A Morning With A Coppersmith Barbet

Coppersmith Barbet (megalaima haemacephala)

So, I know not all of you will appreciate the bird photos, but hey, I like the birds. Call me a freak, I don’t mind. Thus far I have seen 24 new species of birds on this trip. Actually more, but I’ve only gotten decent photos of 24. If you are so inclined you can see the photos of birds from this trip beginningĀ here and move forward. The big winner, thus far for me, has been the Coppersmith Barbet which I saw this morning. He’s the one pictured above. My full set of world birds can be foundĀ here, with birds from as far afield as Ethiopia and Texas.


What Day Is It?

View From My RoomThe inimitable rhythms of Toba have set in, father being infected this time. (I was infected back in 2008.)

Just like 2008 I keep repeating Yeats’ “Lake Isle Of Innisfree,” and the bee loud glade where lake water comes lapping low.

Today I casually mentioned when he thought we should leave.

“Never,” he replied.

I’ve done nothing today. I plan on beating my single day record for nothingness tomorrow. I am going to sit in the same chair for nine hours and just watch sun arc across the sky, the leaden clouds drift and the bleached white egrets fly by. I’ll watch the moods of Toba, from chocolate blue in the morning, to teal green in the afternoon, to gun-metal gray at dusk. I’ll eat. Drink fresh roasted Sumatran coffee and generally do one thing, the one thing any of us can really ever do right: exist.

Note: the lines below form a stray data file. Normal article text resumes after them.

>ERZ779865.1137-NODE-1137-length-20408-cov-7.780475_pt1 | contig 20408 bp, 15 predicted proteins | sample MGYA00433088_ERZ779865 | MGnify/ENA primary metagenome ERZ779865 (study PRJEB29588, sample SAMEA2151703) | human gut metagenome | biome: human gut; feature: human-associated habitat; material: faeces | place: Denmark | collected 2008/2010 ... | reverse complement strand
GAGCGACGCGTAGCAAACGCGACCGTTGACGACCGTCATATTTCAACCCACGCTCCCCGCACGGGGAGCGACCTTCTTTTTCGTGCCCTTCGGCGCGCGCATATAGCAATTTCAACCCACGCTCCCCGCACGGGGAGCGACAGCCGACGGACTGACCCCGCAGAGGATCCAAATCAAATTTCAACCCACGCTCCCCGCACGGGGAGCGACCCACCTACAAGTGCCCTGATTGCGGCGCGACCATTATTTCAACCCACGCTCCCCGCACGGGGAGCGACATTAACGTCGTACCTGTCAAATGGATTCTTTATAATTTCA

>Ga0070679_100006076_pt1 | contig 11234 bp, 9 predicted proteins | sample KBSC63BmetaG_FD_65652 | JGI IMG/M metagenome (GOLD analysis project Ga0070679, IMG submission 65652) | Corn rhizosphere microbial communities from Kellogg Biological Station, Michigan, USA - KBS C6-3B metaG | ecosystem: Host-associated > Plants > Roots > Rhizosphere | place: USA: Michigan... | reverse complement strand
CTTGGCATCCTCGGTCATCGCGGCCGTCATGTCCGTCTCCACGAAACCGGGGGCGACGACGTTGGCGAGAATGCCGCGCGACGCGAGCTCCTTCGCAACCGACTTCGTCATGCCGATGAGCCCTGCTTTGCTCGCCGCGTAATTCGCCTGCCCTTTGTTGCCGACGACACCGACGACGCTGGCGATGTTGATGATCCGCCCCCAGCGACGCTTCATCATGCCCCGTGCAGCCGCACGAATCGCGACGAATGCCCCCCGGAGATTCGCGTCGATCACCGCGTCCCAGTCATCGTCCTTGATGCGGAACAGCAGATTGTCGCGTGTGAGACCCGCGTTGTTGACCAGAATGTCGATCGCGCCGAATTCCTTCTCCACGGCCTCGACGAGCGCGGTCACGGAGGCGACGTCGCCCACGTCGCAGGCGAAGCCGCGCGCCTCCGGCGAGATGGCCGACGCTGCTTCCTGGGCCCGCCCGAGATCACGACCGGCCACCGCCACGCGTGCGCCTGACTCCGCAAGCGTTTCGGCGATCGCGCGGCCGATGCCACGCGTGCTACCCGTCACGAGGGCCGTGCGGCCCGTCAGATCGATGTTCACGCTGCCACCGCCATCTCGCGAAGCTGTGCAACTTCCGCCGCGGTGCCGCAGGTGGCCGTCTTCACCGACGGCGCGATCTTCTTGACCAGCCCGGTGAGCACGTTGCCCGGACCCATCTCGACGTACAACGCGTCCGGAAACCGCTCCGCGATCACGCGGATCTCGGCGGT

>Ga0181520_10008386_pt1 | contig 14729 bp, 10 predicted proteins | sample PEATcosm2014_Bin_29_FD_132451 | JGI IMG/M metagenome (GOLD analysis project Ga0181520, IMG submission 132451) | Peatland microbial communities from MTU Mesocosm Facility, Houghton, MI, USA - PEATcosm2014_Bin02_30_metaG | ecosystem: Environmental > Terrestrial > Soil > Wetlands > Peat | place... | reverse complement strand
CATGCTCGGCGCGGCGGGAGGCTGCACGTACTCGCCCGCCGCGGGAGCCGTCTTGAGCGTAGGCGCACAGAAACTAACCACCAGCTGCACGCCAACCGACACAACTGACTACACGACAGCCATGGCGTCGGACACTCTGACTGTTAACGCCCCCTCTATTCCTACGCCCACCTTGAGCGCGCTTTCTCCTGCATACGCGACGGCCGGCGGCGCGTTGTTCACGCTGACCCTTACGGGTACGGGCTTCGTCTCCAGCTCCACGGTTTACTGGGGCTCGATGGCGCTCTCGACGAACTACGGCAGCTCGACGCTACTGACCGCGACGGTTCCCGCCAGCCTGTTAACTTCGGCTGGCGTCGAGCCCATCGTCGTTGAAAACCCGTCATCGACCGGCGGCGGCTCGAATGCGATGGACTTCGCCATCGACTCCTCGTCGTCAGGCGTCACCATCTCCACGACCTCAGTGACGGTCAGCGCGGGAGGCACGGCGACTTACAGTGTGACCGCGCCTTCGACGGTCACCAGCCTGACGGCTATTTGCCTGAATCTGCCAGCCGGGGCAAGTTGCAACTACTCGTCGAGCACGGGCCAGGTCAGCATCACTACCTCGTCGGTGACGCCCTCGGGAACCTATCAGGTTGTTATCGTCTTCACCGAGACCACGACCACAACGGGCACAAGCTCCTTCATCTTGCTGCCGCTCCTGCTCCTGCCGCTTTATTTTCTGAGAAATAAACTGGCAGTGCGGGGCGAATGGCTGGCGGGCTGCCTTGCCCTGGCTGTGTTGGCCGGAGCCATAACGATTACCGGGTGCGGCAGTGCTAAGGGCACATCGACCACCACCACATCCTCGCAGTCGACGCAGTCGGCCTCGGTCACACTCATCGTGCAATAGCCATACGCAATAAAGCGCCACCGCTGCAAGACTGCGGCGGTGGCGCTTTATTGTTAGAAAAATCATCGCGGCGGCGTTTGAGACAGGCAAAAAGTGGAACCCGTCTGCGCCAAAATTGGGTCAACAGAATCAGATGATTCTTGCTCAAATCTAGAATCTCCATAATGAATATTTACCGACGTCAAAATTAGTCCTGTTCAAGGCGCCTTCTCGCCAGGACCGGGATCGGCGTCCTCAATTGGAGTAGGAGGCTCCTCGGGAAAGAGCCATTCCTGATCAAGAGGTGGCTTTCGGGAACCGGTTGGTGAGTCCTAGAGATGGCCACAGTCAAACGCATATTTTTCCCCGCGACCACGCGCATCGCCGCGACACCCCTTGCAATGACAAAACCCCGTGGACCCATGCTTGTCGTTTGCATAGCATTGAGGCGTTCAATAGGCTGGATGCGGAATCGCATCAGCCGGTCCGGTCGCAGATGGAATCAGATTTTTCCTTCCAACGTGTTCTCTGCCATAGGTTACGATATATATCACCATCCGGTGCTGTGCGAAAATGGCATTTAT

And yes, I heard the whisper on the wind today. I know what it’s saying now, but I’m not telling you–you’ll have to come find out for yourself.

Crawling Time

Hello From Sumatra!From the travel diary, October 28, 2011:

After the Security Check, Penang Airport
It was a breeze, the airport. No worrying about shoes. Just a quick, clean exit from passport control, a short security check and many, many smiles. We sit and wait for the 45 minute flight across the Straits of Malacca to Medan, Indonesia on the island of Sumatra. Our goal: orangutans.

Midair, over the Straits of Malacca

It is to be regretted that one can longer catch a ferry from Penang to Medan. One can longer taste the salt on one’s lips or see the tropical clouds languishing over the gentle, gentian-blue of the Straits of Malacca. Some things are to be mourned in this hyper-fast world of ours and this is one. A man or woman cannot call him or herself truly free until they have done so.

Leaving Medan, Sumatra

The smells hideous, the traffic execrable, the air is thick with diesel fumes and cloves. Palm trees line streets chaotic with mopeds, trucks, taxis and tuk-tuks–a motorcycle with a covered side-car, the ubiquitous travel form unique to South East Asia. Buildings, new but dilapidated from thirty monsoons. Skies, mostly cloudy with a chance of Noah’s floods, this monsoon has been the wettest in decades. La Nina has her effect here too.

Not a single American car, or product to be found here, all Daihatsu, Nissan, Toyota, Honda, Hyundai. A platoon of crisp-dressed soldiers disembark from their truck to subdue an impromptu proteest forming outside of town. The devout attend Friday prayers, scuttering along towards the mosque on dusty streets to the sounds of the Azan.

And then it happens, town and city disappear into a vibrant green of rolling hills, palm oil plantations and clear rivers. The vegetation clings to everything. Traffic dies down. People walk from farm and field to village, kids in tow. Dark, Melanesian skin and multi-colored dresses, skull caps and smiles. Everywhere smiles.

We pour out of our car to a roadside feast of fish, vegetables and rice. A hundred different birds chatter in the trees.

Arriving in Bukit Lawang

We pull in to the hill and river side village of Bukit Lawang. Children play in the streets. Villagers bath in the river. A gibbon hoots from the forest.

Time slows to the old ways, the ancient rhythms. We have arrived.